1. Under local anesthesia a 5-mm operative hysteroscope is inserted under direct vision through the cervical canal, and the uterine cavity is entered.
2. The uterine cavity is distended with normal saline.
3. A special catheter that is inserted through the vagina into the uterus and then into the fallopian tube.
4. The catheter is retracted after placing the metal implant.
This process takes approximately 3 months to form complete occlusion, which is then documented by a hysterosalpingogram, where a dye is injected into the fallopian tubes and X-Rays are taken to document the block.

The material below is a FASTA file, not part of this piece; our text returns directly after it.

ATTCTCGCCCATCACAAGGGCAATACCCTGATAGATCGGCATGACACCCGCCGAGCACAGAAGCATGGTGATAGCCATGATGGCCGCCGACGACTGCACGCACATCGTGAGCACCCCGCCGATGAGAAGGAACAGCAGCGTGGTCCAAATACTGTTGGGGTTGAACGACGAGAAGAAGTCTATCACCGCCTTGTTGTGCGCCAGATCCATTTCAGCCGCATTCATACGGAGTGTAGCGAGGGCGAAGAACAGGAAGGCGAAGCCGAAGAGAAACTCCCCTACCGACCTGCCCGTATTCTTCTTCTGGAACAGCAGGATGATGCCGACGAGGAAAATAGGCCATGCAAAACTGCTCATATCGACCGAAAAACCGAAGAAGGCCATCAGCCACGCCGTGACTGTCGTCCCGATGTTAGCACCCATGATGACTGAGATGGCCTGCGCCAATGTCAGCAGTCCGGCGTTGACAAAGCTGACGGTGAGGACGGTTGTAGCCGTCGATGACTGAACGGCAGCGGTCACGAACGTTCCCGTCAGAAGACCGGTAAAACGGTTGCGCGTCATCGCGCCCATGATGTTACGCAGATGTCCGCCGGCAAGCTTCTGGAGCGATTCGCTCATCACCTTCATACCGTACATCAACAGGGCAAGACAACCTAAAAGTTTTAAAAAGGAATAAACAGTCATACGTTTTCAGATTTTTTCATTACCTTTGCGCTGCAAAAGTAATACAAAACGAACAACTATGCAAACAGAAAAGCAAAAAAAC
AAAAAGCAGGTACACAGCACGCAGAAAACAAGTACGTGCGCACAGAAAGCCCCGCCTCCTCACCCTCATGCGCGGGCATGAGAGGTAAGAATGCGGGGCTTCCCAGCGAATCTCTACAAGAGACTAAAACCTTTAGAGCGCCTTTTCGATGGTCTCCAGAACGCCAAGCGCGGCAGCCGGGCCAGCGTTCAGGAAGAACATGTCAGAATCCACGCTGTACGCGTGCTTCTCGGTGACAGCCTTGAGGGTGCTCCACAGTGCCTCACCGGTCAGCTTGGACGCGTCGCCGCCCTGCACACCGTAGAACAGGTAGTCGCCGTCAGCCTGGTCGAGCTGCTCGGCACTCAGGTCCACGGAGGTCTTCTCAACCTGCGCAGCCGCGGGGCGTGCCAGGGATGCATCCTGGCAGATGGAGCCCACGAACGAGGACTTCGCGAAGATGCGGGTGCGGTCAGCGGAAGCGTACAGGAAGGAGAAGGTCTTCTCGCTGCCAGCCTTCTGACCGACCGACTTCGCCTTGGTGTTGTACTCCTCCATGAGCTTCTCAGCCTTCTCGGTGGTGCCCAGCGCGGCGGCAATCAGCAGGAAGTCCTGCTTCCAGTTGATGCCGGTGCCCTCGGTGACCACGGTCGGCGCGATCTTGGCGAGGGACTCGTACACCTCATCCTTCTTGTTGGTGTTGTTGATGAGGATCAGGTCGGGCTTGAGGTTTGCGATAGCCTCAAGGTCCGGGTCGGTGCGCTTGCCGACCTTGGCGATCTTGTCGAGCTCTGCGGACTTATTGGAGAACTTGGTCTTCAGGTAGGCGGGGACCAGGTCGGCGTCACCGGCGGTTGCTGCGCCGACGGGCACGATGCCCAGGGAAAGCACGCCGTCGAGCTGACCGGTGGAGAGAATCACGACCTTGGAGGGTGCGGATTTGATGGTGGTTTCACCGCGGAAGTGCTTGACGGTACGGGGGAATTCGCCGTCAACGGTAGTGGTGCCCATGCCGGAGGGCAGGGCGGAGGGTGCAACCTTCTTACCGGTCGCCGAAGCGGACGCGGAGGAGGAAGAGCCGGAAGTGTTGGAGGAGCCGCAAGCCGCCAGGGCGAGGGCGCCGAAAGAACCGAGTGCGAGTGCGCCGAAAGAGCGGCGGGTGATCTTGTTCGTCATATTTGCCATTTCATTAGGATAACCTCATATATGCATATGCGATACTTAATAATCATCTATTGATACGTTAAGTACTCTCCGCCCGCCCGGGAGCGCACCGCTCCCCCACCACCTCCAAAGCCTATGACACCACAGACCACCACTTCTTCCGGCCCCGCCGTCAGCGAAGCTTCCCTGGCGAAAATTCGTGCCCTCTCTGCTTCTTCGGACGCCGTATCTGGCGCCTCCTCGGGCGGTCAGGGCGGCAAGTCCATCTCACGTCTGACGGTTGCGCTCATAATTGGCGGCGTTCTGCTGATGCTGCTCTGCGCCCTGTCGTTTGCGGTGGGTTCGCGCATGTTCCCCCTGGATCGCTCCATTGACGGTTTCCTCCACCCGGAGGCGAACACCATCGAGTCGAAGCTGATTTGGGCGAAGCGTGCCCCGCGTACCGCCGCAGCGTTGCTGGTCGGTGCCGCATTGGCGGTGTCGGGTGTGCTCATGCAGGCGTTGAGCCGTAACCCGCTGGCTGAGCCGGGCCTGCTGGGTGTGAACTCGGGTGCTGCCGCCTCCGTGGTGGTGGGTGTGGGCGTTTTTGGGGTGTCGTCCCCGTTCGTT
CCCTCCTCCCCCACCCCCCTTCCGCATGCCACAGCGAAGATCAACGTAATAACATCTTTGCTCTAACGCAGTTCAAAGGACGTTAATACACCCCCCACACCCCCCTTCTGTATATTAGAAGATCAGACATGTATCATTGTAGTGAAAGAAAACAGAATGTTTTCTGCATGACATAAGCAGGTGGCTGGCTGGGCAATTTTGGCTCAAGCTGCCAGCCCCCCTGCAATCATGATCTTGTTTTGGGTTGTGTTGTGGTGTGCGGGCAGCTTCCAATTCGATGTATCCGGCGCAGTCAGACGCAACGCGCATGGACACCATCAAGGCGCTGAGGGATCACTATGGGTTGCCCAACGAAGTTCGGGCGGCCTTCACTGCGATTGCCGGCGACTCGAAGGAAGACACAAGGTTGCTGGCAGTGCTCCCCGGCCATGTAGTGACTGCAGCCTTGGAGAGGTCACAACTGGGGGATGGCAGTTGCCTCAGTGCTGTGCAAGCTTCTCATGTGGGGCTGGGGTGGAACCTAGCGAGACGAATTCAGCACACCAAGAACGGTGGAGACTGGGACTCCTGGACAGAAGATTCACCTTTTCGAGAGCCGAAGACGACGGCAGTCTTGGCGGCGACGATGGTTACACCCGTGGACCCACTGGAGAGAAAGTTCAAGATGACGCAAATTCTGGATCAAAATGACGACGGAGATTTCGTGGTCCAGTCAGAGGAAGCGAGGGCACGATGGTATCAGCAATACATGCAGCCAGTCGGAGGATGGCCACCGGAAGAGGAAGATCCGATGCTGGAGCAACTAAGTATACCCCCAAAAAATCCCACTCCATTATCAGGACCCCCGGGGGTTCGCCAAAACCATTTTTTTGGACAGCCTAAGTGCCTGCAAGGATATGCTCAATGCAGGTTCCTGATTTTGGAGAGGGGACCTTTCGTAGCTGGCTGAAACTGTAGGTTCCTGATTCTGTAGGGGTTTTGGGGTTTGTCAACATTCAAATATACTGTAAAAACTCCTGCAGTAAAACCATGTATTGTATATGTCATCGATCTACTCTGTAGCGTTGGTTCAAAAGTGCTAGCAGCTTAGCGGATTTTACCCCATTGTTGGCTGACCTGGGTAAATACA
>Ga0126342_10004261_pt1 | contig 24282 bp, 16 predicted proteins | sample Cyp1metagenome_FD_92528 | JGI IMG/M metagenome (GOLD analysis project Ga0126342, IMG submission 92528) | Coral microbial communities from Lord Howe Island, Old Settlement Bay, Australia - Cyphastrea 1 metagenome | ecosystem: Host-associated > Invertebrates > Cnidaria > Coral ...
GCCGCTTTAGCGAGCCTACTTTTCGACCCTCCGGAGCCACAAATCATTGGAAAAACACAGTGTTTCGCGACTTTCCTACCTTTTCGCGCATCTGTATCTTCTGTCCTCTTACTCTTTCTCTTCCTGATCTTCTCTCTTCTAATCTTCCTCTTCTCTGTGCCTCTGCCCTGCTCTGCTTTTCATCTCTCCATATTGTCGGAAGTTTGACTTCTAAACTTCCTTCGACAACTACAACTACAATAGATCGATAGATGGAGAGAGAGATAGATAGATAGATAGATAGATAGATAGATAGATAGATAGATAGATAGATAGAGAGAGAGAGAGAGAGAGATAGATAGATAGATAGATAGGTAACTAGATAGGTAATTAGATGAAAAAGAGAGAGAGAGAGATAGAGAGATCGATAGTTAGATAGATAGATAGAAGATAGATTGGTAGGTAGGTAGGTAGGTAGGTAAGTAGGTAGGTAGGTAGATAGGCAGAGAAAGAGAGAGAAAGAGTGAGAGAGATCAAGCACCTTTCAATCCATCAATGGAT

The patient must be counseled to use alternate forms of contraception for 3 months until a hysterosalpingogram can be obtained to confirm bilateral Tubal occlusion. This procedure cannot be reversed.
Unlike other currently available Tubal sterilization procedures for women, placement of an implant device does not require an incision or general anesthesia. 4. Vaginal approaches
are rarely used because they are associated with a higher incidence of infection and are no longer recommended.